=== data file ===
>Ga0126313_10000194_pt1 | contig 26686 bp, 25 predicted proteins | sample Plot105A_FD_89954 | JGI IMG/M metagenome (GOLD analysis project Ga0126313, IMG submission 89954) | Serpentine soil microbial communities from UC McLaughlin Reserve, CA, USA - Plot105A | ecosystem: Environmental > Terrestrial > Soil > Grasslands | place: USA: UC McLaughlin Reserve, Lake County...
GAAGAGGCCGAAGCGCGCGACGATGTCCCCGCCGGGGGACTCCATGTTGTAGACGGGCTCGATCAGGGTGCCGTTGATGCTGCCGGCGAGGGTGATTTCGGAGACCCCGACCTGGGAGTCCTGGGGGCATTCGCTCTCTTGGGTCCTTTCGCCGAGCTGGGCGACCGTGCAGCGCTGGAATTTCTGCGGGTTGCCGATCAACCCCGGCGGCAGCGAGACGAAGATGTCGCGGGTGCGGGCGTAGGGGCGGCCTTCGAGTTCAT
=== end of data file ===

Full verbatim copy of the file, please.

>Ga0126313_10000194_pt1 | contig 26686 bp, 25 predicted proteins | sample Plot105A_FD_89954 | JGI IMG/M metagenome (GOLD analysis project Ga0126313, IMG submission 89954) | Serpentine soil microbial communities from UC McLaughlin Reserve, CA, USA - Plot105A | ecosystem: Environmental > Terrestrial > Soil > Grasslands | place: USA: UC McLaughlin Reserve, Lake County...
GAAGAGGCCGAAGCGCGCGACGATGTCCCCGCCGGGGGACTCCATGTTGTAGACGGGCTCGATCAGGGTGCCGTTGATGCTGCCGGCGAGGGTGATTTCGGAGACCCCGACCTGGGAGTCCTGGGGGCATTCGCTCTCTTGGGTCCTTTCGCCGAGCTGGGCGACCGTGCAGCGCTGGAATTTCTGCGGGTTGCCGATCAACCCCGGCGGCAGCGAGACGAAGATGTCGCGGGTGCGGGCGTAGGGGCGGCCTTCGAGTTCAT